The FCC finally changed the license rules and dropped the licensing completely. The FCC still has a slightly revised set of rules for CB radio, but the public ignores them all and operates CB radio like pirates. Mostly what you hear today are truckers talking to help make their long rides go faster. And when the atmospheric conditions are good, you can tune to almost any channel and hear DX stations for long distances trying to talk around the country. This form of communications is usually called "skip" on CB as it refers to signals skipping off the ionosphere and bouncing back to earth hundreds or even thousands of miles away.
But it's not like ham radio DX. Much of what these skip stations are doing is loosely called, a "Pissing Contest". In other words, these skip stations are not actually trying to have conversations with each other. They are actually trying to see who is the better and stronger station on the channel. These stations buy the biggest antennas and highest power illegal linear amplifiers, sometimes ranging up to 10,000 watts, to try and be the most powerful station on the channel. The result is tons of noise from several stations transmitting at the same time. But the station that is strong enough to be heard over the noise of the other stations, is the big winner, (so to speak). Hence the term "Pissing Contest"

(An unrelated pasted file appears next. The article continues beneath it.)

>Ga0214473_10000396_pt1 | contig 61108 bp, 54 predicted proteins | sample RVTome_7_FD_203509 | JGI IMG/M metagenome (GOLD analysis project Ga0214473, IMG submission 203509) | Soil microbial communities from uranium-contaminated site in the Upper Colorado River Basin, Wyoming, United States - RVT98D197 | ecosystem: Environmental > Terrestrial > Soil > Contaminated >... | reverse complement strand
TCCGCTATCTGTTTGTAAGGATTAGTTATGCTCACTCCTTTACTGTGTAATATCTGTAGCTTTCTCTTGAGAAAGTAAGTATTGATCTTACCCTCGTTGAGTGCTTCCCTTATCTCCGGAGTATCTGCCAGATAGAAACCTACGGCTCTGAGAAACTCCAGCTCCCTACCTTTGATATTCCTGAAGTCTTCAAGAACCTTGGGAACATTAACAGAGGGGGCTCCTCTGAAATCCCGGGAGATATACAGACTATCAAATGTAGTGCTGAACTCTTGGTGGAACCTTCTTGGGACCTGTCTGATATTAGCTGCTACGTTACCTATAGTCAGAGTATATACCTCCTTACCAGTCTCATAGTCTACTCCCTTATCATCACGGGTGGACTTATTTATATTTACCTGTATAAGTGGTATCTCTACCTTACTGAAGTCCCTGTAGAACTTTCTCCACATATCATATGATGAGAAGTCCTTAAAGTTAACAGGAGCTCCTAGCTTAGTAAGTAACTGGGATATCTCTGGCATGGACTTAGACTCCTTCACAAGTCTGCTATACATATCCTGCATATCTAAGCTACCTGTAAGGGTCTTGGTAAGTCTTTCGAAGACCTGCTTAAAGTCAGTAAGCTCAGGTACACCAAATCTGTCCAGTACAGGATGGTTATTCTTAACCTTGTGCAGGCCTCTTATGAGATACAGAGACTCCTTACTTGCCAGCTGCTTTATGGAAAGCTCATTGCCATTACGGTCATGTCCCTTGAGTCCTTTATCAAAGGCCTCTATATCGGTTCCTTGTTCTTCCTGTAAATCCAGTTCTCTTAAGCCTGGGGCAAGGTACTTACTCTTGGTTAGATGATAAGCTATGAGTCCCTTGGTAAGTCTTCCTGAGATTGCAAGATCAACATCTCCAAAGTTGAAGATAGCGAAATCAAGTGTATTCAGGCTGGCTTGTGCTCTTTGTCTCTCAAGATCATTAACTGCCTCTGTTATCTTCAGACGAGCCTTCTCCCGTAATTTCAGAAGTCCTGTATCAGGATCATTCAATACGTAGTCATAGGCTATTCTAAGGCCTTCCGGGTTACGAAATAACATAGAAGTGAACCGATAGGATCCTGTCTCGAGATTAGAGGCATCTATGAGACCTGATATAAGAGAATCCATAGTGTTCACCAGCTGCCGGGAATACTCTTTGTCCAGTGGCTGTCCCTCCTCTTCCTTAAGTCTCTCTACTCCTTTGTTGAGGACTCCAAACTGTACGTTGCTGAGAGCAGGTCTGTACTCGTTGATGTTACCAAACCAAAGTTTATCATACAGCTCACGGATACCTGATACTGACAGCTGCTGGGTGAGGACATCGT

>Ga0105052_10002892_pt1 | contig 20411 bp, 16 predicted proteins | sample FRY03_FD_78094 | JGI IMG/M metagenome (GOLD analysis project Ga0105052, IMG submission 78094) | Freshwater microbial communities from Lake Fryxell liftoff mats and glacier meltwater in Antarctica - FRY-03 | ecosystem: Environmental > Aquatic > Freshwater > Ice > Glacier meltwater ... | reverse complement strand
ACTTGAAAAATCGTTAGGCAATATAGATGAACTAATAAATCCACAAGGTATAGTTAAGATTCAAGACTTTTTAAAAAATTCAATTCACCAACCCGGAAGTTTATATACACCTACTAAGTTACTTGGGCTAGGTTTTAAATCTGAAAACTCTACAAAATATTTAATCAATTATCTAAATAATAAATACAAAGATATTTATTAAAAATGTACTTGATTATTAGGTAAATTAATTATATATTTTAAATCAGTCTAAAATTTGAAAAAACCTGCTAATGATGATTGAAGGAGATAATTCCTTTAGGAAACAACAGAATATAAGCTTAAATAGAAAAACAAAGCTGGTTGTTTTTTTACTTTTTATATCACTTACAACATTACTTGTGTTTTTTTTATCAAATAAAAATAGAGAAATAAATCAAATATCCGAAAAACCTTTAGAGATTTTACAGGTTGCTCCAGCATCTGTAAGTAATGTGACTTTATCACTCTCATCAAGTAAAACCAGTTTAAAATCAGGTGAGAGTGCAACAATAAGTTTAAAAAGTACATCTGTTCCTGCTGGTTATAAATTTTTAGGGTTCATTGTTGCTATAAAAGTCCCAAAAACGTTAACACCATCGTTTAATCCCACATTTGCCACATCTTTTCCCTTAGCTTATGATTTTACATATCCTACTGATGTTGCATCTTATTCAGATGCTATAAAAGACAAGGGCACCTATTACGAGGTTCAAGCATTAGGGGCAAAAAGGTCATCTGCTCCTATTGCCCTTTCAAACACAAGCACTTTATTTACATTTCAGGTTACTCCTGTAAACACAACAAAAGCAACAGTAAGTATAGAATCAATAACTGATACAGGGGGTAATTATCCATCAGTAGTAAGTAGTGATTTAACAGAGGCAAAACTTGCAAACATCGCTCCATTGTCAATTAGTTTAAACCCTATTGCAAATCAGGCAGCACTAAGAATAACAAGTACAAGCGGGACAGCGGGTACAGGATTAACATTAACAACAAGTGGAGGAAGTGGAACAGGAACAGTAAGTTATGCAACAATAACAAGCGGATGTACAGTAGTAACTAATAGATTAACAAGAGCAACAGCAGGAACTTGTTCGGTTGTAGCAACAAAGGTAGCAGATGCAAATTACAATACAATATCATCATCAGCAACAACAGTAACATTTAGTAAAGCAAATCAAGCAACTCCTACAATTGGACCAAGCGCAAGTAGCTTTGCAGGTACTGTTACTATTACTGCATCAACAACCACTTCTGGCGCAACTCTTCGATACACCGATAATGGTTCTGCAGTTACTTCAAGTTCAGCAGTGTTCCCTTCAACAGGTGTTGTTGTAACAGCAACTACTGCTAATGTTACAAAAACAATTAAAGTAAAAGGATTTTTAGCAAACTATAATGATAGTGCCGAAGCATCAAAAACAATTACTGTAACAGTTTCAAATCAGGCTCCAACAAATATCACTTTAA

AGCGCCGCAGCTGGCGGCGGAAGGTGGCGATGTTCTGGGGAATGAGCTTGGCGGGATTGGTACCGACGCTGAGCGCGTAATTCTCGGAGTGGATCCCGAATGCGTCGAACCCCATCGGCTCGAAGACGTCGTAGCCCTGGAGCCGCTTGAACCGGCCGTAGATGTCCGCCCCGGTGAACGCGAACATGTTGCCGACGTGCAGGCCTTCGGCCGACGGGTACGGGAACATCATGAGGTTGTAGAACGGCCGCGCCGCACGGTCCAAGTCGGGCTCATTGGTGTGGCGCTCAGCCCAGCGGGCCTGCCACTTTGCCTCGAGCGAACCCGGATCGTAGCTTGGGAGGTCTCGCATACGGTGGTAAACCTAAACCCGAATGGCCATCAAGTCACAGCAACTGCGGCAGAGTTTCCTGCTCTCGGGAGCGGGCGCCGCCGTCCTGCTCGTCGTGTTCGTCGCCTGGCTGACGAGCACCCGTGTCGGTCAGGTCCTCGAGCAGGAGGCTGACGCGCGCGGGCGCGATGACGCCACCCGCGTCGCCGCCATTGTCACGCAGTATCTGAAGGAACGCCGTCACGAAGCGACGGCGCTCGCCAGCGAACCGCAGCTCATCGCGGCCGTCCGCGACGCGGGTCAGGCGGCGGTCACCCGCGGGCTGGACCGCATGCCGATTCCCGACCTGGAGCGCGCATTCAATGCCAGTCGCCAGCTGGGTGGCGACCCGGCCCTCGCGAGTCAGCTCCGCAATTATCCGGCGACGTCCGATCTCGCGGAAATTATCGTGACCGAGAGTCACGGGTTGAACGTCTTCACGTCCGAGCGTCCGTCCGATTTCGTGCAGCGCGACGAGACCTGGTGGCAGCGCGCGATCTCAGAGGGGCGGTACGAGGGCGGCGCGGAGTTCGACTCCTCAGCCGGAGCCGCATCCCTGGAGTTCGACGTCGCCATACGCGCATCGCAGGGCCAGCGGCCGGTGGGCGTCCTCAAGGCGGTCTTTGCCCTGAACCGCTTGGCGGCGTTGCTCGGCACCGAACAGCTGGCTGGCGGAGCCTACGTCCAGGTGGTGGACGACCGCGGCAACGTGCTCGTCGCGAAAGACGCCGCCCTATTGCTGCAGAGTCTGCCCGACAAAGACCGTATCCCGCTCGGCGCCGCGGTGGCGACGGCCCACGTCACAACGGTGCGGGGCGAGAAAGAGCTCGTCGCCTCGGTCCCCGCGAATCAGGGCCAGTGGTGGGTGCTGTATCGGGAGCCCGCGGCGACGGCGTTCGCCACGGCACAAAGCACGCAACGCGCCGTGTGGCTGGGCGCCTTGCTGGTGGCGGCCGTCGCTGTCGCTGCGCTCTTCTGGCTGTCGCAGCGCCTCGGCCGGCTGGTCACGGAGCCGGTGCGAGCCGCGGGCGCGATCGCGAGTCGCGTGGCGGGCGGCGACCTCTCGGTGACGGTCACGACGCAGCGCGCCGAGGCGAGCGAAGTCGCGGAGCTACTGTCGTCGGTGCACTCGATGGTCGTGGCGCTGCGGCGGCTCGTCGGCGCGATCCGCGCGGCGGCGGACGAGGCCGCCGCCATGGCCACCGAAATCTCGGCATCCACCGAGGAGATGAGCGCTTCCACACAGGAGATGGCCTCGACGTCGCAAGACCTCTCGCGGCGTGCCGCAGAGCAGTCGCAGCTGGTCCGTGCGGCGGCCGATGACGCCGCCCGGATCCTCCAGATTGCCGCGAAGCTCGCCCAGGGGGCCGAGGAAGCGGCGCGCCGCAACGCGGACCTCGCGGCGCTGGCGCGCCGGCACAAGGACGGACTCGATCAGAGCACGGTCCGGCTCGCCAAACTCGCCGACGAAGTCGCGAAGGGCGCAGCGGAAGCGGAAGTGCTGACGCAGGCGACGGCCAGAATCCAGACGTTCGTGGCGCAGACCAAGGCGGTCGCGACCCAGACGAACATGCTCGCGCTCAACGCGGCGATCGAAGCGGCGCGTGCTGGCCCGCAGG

There are still a few nice guys on the CB channels, but they have become hard to find as more often than not, a lot of CB'ers are just renegades there to break every FCC rule they can with no remorse or regard to others who want to use the band for real communications.
A Few Words Concerning The CB Freebands
One of the grave misuses of CB are the freeband users. The frequencies below channel 1, and above channel 40 have been nicknamed the freebands. They are illegal to use by CB'ers, but they do use them everyday. And it is not just in America. CB operators from around the world make contacts on the freebands whenever the skip conditions are good.
The freeband frequencies are in 2 different bands on each side of the CB legal Channels. The legal 40 CB channels are sandwiched in between them. The low freeband ranges from 25.000MHz through 26.955MHz. That last frequency of 26.955MHz is actually one channel below CB channel 1 which is 26.965MHz. The first number of 25.000MHz is just above the 12 meter ham radio band which ends at 24.990MHz. This band is usually for stations using AM, but there are some sideband users on the lower end of this band. You will find a few locals just talking to each other, but when the skip conditions are good, this band is loaded with typical AM skip stations from around the country, and a few SSB stations from around the world.
The High freeband ranges from 27.415MHz through 27.999MHz. The first number of 27.415MHz is one channel above CB channel 40 at 27.405. The second number of 27.999 is the borderline start of the 10 meter ham band at 28.000MHz. This band is mostly use by operators using both upper and lower sideband transmissions. They are usually only heard during good skip conditions, and operators are from around the world. But this freeband usually sound more like ham bands with serious operators just trying to make contacts. It is normally a well run band for good DX fun. It more or less reflects the type of operators found on the Legal SSB channels of 36 through 40.